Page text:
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Sex sells: promoting images of women

June 2013

Anna Percy, Nina Powell, and Emily Pitts introduced a discussion on the promotional imagery of women and how society should respond

Anna PercyAdvertising and propaganda have a long history of using carefully selected images to visually substantiate claims made in words. Often, images of women for, example, are used to sell a variety of things such as cars (the sexual pose over the bonnet of a car), clothes (the slim, stereotyped version of how women should look) or lifestyle (the 1960s domestic goddess / 1990s ‘girl power’). The right to free speech, and the right of us all to see and read messages that others don't want us to, is often claimed by those opposing restrictions on the form and content of advertising and social or political messaging, and the right to be protected by those wanting restrictions.


Dr Nina Powell

The images and words used in promotional advertising, or those that aim to create a common narrative of a wider socialising character, have long been debated. Feminist campaigners in the 1970s were energetic in developing more progressive images of women in society, and published a variety of pamphlets and story books for children portraying women in the way they thought they should be - deliberately and consciously countering messages of the period portraying women as housewives. Whilst there were some notable campaigns against images of topless women in newspapers, these were often seen as censorious, being associated with Mary Whitehouse prudishness. Today, similar campaigns don't seem to grate so much against society and are gaining a more popular hearing, for example there have been campaigns threatening legal action under employment legislation against newsagents selling lads mags such as Nuts, Zoo and FHM.


Emily Pitts

The increased ease of publishing with the advent of the internet poses the dual prospect of the wider availability of degrading images or representations of women across society, and the unparalleled prospect of being able to promote positive images and stories of women. The era of readily available publishing via websites, mobile phones and social networking reposes some familiar discussions in a new terrain and in a new social and political context. For some, the power of advertising and concomitant representation of women require urgent action, and often the call is for more regulations to protect us from advertising offering us such things as easy access to credit, cigarettes and alcohol etc. Similarly, sexual and pornographic portrayals of women are said to be demeaning to those women who partake in it, corrupting to those men, women and increasingly children who consume it and therefore access to it should be prevented or restricted.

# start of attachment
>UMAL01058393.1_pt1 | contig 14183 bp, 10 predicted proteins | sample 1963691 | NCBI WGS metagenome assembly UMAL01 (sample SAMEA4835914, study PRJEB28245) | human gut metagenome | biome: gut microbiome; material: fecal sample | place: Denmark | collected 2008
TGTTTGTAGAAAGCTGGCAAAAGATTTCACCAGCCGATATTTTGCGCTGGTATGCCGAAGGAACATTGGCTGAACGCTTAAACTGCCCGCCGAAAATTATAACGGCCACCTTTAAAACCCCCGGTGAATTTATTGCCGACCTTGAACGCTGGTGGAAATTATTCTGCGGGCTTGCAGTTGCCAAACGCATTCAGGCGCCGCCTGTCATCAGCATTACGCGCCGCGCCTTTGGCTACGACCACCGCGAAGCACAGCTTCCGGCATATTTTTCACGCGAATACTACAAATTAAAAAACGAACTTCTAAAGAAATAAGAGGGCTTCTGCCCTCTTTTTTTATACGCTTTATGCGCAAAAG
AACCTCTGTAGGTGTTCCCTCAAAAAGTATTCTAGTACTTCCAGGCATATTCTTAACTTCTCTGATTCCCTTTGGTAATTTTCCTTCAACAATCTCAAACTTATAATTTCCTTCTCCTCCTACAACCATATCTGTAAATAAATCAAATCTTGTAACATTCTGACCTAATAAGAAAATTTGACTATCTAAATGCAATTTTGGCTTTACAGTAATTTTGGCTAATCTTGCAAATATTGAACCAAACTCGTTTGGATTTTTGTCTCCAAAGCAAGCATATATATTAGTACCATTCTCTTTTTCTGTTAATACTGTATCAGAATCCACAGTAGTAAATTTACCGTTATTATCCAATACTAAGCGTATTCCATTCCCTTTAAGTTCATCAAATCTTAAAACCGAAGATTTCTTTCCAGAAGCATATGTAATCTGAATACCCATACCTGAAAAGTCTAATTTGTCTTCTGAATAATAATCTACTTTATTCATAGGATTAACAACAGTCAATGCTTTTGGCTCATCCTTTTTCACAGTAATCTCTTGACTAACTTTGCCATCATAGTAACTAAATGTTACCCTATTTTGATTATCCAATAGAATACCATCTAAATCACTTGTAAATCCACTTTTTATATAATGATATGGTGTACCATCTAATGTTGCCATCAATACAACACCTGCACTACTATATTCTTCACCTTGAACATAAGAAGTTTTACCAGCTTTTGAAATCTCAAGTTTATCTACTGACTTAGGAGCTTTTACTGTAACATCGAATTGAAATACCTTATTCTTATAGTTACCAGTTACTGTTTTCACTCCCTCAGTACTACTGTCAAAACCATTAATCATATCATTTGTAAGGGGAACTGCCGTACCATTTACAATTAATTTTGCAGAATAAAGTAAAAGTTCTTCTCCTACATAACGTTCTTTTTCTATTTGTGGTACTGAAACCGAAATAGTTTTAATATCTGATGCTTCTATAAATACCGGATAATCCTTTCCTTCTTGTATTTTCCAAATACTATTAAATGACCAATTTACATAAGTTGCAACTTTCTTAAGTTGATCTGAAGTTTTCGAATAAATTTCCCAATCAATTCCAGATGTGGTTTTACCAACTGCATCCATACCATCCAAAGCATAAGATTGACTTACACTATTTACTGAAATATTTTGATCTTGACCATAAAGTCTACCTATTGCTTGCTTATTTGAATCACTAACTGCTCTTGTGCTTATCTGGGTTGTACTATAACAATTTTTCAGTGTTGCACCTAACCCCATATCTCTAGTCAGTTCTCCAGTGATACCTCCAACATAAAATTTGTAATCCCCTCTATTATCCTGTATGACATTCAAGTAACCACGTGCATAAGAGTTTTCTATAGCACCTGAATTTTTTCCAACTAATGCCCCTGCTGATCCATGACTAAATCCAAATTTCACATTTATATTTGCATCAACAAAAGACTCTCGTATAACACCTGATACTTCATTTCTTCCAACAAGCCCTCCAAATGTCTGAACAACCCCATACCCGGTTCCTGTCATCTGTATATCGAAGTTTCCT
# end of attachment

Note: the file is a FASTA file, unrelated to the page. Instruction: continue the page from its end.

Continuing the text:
Maybe it is the case that the solution should be ever more regulation of advertising for our own good, given the ubiquity of modern communications. Surely, preventing the objectification of women will help women forge an independent path without having to combat demeaning and degrading stereotypes of how they should think and behave. Likewise, restricting the promotion of other things such as alcohol and abuse will, it is argued, allow us to make healthier lifestyle choices.


However, if we are to assert our independence shouldn't we be doing this through our own actions rather than looking to the representative world of advertising or fashion magazines to do this for us? Is it really the case that advertisers have us all in the palm of their hands? Are we mere automatons primed to consume whatever product is packaged the right way? Will the sight of sexually provocative imagery lead men to see women merely as sexual objects rather than as social equals? Is the right to free speech so important here, and also the right of us all to see and read messages that others don't want us to?


This discussion will aim to get it all out in the open, metaphorically speaking, and work through how best to confront the representations of women we see around us.


Some background readings

Design the Future: advertising's mission? Reviewed by Simon Belt, Manchester Salon June 2011

Living in a Sexualised Society - The Effects on Young Girls, by Anna Webster, University of Essex Department of Sociology 2012

The Negative Effects of Barbie on Young Girls an the Long Term Results, by Stephanie Hoskins, Divine Caroline April 2013

Charlotte Raven: why feminism needs to get radical again, by Kira Cochrane, The Guardian 8 May 2013

Sales of lads’ mags could amount to sexual harassment, lawyers tell shops, by Charlotte Philby, Independent 27 May 2013

Facebook sexism campaign attracts thousands online, by Zoe Kleinman, BBC News 28 May 2013

Women and Advertising, Huffington Post articles on Women and Advertising: Pictures, Video, Breaking News

Who’s afraid of internet porn?, by Alka Sehgal Cuthbert, spiked online 12 June 2013

We have a moral obligation to ban the airbrush, by Deni Kirkova, Daily Mail 13 June 2013

Get real, banning lads' mags would patronise women, by Catherine Scott, Telegraph 13 June 2013

Watch video of the speaker and audience discussion below. Thanks to Dan Clayton the documentary filmmaker from Leeds for this.

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